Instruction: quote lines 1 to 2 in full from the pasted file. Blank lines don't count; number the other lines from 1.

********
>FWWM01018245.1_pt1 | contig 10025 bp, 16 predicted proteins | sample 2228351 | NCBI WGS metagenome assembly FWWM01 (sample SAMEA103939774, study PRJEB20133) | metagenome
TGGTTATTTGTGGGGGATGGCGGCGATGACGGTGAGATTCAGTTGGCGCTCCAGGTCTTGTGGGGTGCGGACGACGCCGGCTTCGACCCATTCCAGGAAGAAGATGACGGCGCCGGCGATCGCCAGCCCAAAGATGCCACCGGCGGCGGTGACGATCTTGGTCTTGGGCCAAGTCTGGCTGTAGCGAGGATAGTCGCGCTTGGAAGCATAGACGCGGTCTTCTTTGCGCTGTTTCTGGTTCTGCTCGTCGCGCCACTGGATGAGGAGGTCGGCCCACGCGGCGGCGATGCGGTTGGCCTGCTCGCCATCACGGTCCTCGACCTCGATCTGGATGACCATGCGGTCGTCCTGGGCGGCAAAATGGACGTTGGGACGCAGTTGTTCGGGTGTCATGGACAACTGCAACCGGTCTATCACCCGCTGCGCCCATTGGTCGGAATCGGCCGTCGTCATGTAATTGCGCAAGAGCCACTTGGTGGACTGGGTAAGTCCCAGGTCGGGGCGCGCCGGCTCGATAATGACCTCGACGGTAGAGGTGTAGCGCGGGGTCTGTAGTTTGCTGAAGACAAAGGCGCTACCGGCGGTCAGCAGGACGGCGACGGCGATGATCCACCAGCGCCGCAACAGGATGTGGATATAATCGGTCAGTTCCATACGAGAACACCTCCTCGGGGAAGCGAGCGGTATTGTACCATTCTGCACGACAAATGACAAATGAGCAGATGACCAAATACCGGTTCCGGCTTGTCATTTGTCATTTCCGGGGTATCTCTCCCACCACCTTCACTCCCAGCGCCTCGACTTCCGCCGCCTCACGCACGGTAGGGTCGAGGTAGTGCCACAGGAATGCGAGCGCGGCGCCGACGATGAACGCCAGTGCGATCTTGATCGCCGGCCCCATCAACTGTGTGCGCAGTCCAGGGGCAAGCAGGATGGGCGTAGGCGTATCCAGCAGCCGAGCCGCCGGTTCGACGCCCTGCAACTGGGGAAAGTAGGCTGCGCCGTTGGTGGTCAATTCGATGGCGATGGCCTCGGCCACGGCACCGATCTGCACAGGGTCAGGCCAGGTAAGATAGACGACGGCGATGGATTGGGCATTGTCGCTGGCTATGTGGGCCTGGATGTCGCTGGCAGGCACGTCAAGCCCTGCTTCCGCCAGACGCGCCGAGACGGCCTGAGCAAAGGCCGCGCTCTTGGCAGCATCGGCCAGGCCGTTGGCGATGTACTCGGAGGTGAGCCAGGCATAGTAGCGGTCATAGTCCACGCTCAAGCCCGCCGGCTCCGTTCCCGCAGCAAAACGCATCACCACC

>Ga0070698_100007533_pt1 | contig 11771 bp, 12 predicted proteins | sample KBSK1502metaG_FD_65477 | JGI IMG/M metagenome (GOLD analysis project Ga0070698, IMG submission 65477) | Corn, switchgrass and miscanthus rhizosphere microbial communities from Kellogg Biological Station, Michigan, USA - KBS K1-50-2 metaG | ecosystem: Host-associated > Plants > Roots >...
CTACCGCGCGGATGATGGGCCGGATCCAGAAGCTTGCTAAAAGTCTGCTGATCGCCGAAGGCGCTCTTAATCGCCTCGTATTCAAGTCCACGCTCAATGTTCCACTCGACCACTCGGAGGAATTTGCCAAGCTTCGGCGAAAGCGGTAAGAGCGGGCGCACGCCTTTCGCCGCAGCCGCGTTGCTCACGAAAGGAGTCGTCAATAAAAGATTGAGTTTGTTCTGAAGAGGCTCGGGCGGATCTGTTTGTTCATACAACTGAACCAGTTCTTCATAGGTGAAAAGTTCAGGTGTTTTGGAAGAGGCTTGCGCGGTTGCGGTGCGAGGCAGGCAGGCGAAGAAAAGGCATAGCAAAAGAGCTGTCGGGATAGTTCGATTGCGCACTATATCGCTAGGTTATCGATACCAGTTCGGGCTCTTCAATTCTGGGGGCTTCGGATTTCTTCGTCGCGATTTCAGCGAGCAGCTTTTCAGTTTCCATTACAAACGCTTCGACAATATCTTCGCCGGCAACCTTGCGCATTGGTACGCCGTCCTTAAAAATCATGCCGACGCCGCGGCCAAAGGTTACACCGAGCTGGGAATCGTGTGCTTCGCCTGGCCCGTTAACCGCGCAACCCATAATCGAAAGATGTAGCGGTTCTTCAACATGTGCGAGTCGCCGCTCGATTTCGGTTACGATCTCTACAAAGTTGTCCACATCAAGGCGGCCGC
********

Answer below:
>FWWM01018245.1_pt1 | contig 10025 bp, 16 predicted proteins | sample 2228351 | NCBI WGS metagenome assembly FWWM01 (sample SAMEA103939774, study PRJEB20133) | metagenome
TGGTTATTTGTGGGGGATGGCGGCGATGACGGTGAGATTCAGTTGGCGCTCCAGGTCTTGTGGGGTGCGGACGACGCCGGCTTCGACCCATTCCAGGAAGAAGATGACGGCGCCGGCGATCGCCAGCCCAAAGATGCCACCGGCGGCGGTGACGATCTTGGTCTTGGGCCAAGTCTGGCTGTAGCGAGGATAGTCGCGCTTGGAAGCATAGACGCGGTCTTCTTTGCGCTGTTTCTGGTTCTGCTCGTCGCGCCACTGGATGAGGAGGTCGGCCCACGCGGCGGCGATGCGGTTGGCCTGCTCGCCATCACGGTCCTCGACCTCGATCTGGATGACCATGCGGTCGTCCTGGGCGGCAAAATGGACGTTGGGACGCAGTTGTTCGGGTGTCATGGACAACTGCAACCGGTCTATCACCCGCTGCGCCCATTGGTCGGAATCGGCCGTCGTCATGTAATTGCGCAAGAGCCACTTGGTGGACTGGGTAAGTCCCAGGTCGGGGCGCGCCGGCTCGATAATGACCTCGACGGTAGAGGTGTAGCGCGGGGTCTGTAGTTTGCTGAAGACAAAGGCGCTACCGGCGGTCAGCAGGACGGCGACGGCGATGATCCACCAGCGCCGCAACAGGATGTGGATATAATCGGTCAGTTCCATACGAGAACACCTCCTCGGGGAAGCGAGCGGTATTGTACCATTCTGCACGACAAATGACAAATGAGCAGATGACCAAATACCGGTTCCGGCTTGTCATTTGTCATTTCCGGGGTATCTCTCCCACCACCTTCACTCCCAGCGCCTCGACTTCCGCCGCCTCACGCACGGTAGGGTCGAGGTAGTGCCACAGGAATGCGAGCGCGGCGCCGACGATGAACGCCAGTGCGATCTTGATCGCCGGCCCCATCAACTGTGTGCGCAGTCCAGGGGCAAGCAGGATGGGCGTAGGCGTATCCAGCAGCCGAGCCGCCGGTTCGACGCCCTGCAACTGGGGAAAGTAGGCTGCGCCGTTGGTGGTCAATTCGATGGCGATGGCCTCGGCCACGGCACCGATCTGCACAGGGTCAGGCCAGGTAAGATAGACGACGGCGATGGATTGGGCATTGTCGCTGGCTATGTGGGCCTGGATGTCGCTGGCAGGCACGTCAAGCCCTGCTTCCGCCAGACGCGCCGAGACGGCCTGAGCAAAGGCCGCGCTCTTGGCAGCATCGGCCAGGCCGTTGGCGATGTACTCGGAGGTGAGCCAGGCATAGTAGCGGTCATAGTCCACGCTCAAGCCCGCCGGCTCCGTTCCCGCAGCAAAACGCATCACCACC